Lovers Lane
In The Flesh

Media: December 2021 • Never Forget

| November 30, 2021

Jim Tilmon


At the end of every year, we like to take a moment to acknowledge the media giants in Illinois we lost during the year. This year the list includes television and radio icons, familiar faces and voices, and people behind the scenes.

One of the most consequential names you might not know is former WGN-TV executive Paul Davis. He passed away in April. Davis was awarded the Silver Circle Award in 2009 by the National Academy of Television Arts and Sciences, cementing his place in history. One of the things that Davis was known for was his mentoring a who’s who of Chicago journalists. Among those was Alison Payne, who lost her life this year as well. She was only fifty-seven when she passed away in September.

Payne was a multiple-Emmy award-winning journalist, known chiefly for her years as an anchor at WGN-TV alongside co-anchors like Steve Sanders and Mark Suppelsa.

Rich King, the former sports anchor at WGN-TV, worked with Alison for years. I contacted King at his home in Arizona and asked him to share his memories of her.

“So much talent, so much energy, so much beauty,” Rich said. “How can such a forceful life end at such an early age? She was a huge star, but there was not a trace of arrogance in her. Chatting in the makeup room, laughing together at station events, sharing those long hours on the air with her after a Chicago team won a championship are all cherished memories. She always seemed so full of life, but apparently, she was battling some demons, as we all do in the course of life. I missed her greatly when she had to retire; I still miss her. Wherever she is now, I hope she finds the peace she sought in the living years.”

In January, we lost another Chicago TV icon, the incomparable Jim Tilmon. A constant presence on Chicago television for nearly 40 years, the meteorologist doubled as a news reporter whenever the subject was aviation. Tilmon had been a pilot for American Airlines for many years and was beloved by his colleagues. Current WCPT-AM talk show host Joan Esposito worked with him at Channel 5 for many years. I asked her to share a few words about her old friend.

“Jim Tilmon was the gentlest of men,” Joan said. “He rose to the pinnacle of two industries as a Captain for American Airlines and as a top local broadcaster yet never displayed the ego associated with either of those positions. Tilmon broke racial glass ceilings with a kindness hammer. He sometimes told the story of an air traveler who mistook him for a skycap. Rather than correcting them, he helped them find their bags. That was Jim Tilmon. The public loved him, and so did everyone who worked with him. Including me.”

One of the biggest radio stars in America also passed away in 2021, Rush Limbaugh. He was considered a national figure, but Chicago played a crucial role in his career. I asked the former program director of WLS, Kipper McGee, to explain Rush’s impact.

“Some loved him. Others didn’t. But this is certain: Rush Limbaugh was a true radio innovator,” Kipper said. “When the FCC dropped the Fairness Doctrine in 1987, hosts like Rush were given the freedom to discuss topics offering a real point of view. Rush was conservative. Others were not. Secondly, Rush proved that a network radio show could not only work on top radio stations but that he could succeed in the vaunted midday hours. As it turns out, WLS-AM was the very first major market station to carry Rush.”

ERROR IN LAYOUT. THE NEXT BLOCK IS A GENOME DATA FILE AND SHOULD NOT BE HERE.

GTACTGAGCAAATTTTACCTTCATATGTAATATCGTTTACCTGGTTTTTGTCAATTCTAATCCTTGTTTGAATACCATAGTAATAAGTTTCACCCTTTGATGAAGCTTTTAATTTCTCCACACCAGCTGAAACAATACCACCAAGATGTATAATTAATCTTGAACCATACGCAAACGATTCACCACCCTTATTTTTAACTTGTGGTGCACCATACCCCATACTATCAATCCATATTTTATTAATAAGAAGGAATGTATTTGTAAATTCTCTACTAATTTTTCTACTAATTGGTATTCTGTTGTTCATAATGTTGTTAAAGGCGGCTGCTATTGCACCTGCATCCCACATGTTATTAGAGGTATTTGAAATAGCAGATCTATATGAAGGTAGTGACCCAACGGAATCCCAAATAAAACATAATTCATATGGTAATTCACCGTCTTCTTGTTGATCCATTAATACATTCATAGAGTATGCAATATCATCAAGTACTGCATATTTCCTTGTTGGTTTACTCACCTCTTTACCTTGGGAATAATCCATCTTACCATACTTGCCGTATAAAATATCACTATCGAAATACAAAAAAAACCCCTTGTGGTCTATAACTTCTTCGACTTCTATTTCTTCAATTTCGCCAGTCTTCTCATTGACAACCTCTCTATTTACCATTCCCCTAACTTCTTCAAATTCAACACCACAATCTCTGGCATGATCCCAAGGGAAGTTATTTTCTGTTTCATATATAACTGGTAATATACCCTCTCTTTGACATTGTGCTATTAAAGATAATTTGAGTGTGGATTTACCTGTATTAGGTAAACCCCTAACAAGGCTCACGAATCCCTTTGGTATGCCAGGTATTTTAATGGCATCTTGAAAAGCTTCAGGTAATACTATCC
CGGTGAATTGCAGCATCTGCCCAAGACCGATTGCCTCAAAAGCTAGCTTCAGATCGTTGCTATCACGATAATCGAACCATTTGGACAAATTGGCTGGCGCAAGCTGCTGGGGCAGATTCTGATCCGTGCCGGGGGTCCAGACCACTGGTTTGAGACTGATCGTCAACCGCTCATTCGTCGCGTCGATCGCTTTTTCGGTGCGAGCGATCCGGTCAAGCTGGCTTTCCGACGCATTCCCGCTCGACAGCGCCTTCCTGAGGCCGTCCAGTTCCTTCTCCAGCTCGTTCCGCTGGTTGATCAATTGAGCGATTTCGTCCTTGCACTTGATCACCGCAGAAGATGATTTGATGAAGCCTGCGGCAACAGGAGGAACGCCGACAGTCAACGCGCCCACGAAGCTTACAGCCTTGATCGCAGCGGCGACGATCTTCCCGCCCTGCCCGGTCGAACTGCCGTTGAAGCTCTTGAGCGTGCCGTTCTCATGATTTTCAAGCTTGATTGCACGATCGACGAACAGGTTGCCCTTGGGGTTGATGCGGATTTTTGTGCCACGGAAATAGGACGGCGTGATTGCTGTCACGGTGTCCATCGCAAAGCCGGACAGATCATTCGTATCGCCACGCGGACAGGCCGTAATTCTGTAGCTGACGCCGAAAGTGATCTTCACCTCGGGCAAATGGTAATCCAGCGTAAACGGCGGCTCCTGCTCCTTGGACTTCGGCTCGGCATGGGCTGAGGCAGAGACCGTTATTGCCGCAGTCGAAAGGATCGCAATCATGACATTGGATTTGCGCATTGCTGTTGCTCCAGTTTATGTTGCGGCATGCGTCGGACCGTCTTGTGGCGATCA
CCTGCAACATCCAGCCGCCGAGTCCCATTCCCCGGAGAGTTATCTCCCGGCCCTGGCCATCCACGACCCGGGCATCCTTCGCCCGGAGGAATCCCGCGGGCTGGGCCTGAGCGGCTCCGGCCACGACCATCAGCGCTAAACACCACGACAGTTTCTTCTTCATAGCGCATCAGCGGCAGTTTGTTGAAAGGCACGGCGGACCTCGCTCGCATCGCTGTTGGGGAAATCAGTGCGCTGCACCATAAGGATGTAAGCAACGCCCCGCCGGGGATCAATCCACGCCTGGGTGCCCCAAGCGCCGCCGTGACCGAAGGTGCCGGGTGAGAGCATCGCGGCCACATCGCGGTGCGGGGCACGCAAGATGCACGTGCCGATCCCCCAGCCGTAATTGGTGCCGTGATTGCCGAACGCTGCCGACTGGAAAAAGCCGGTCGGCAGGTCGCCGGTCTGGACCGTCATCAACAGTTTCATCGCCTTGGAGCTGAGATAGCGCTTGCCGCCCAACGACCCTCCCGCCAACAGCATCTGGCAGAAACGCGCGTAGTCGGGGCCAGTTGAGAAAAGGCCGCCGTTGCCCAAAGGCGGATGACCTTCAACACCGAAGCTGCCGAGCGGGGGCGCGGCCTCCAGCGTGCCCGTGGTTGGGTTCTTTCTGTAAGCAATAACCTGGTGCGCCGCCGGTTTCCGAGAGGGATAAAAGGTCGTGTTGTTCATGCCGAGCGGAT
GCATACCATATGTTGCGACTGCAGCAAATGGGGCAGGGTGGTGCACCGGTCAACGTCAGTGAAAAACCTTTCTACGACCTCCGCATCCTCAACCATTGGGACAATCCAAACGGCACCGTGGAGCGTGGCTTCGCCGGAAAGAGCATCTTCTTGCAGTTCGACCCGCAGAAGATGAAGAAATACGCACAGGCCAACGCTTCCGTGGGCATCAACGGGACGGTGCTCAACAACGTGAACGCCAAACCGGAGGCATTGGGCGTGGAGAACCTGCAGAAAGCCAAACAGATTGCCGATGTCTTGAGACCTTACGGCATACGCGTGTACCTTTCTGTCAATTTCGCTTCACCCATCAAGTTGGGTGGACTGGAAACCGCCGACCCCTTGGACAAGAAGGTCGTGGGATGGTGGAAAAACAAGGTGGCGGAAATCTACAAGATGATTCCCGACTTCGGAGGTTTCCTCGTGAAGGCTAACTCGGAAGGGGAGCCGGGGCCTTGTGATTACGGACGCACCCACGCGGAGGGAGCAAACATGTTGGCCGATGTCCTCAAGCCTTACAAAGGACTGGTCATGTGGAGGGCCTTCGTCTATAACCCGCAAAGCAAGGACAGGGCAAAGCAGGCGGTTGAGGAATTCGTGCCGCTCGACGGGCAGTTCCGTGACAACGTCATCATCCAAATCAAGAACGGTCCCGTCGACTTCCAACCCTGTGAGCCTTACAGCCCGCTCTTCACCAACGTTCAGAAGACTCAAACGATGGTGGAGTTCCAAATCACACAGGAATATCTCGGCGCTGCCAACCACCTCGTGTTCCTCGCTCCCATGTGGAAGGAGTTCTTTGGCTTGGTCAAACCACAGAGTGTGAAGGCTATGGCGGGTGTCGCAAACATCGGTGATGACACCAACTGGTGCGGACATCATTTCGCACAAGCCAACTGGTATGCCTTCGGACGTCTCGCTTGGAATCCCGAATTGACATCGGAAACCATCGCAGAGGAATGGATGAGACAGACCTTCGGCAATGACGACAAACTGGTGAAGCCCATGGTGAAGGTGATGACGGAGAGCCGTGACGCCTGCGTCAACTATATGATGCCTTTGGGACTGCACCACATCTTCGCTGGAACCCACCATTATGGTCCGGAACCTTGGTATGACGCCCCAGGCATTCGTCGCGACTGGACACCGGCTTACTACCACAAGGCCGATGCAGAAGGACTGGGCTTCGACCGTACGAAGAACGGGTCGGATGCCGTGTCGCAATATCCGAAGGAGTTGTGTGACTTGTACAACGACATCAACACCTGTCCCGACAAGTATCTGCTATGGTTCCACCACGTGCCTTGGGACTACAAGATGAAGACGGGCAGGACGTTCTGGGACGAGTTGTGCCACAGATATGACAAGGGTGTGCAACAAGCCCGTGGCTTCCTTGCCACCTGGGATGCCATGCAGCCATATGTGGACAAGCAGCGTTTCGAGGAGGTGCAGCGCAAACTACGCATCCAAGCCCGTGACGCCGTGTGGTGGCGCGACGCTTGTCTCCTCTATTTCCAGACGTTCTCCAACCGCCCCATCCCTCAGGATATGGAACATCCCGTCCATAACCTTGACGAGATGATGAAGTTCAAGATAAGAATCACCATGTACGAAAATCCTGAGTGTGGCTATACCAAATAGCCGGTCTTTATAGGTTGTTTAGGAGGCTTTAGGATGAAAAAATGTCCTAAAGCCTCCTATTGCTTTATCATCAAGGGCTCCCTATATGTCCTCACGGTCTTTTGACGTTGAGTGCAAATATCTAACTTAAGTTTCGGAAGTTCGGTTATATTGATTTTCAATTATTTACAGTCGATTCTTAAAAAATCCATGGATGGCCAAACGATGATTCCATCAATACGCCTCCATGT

Tom Tradup, now at Salem Radio Network, was president and general manager when WLS turned all-talk in 1989. Tradup recalls, “His syndicated show was less than a year old and heard in mostly smaller radio markets. I’d worked with Rush in Kansas City in the early ’80s and knew how talented he was. So, we added him on WLS — his first Top 10 market at that time.”

Success was not immediate, partially because Chicago was known for a long line of great local radio talent. But as Tradup recalls, “once he kicked in, Rush rocketed WLS to No. 1 in his daypart among talk stations and never looked back.”

Kipper adds: “Ironically, the terms ‘Excellence in Broadcasting,’ ‘Talent on Loan from God’ and other Limbaugh benchmarks like his ‘Updates’ were coined when Rush was practicing Top 40 radio in Pittsburgh in the early 1970s as Jeff Christie.”

Rush was 70 when he passed away in February.

Another Chicago favorite was also 70 when he passed away in March.

Channel 7 director of editorials and consumer affairs, Bill Campbell, was a visible presence on ABC 7 for more than 30 years, mainly on Sunday mornings when he hosted “Chicagoings,” which earned him multiple Emmy Awards. He hadn’t been on the air in years because of a stroke suffered in 2017, but he was an important figure in Chicago television journalism history.

In some ways, the influence of local television and radio professionals has waned in the last few years. Fewer people are listening to the radio. Fewer people are watching local newscasts. But these people we lost in 2021 forged their paths during the heyday of the industry.

They will be missed, but their contributions will not be forgotten.

– Rick Kaempfer


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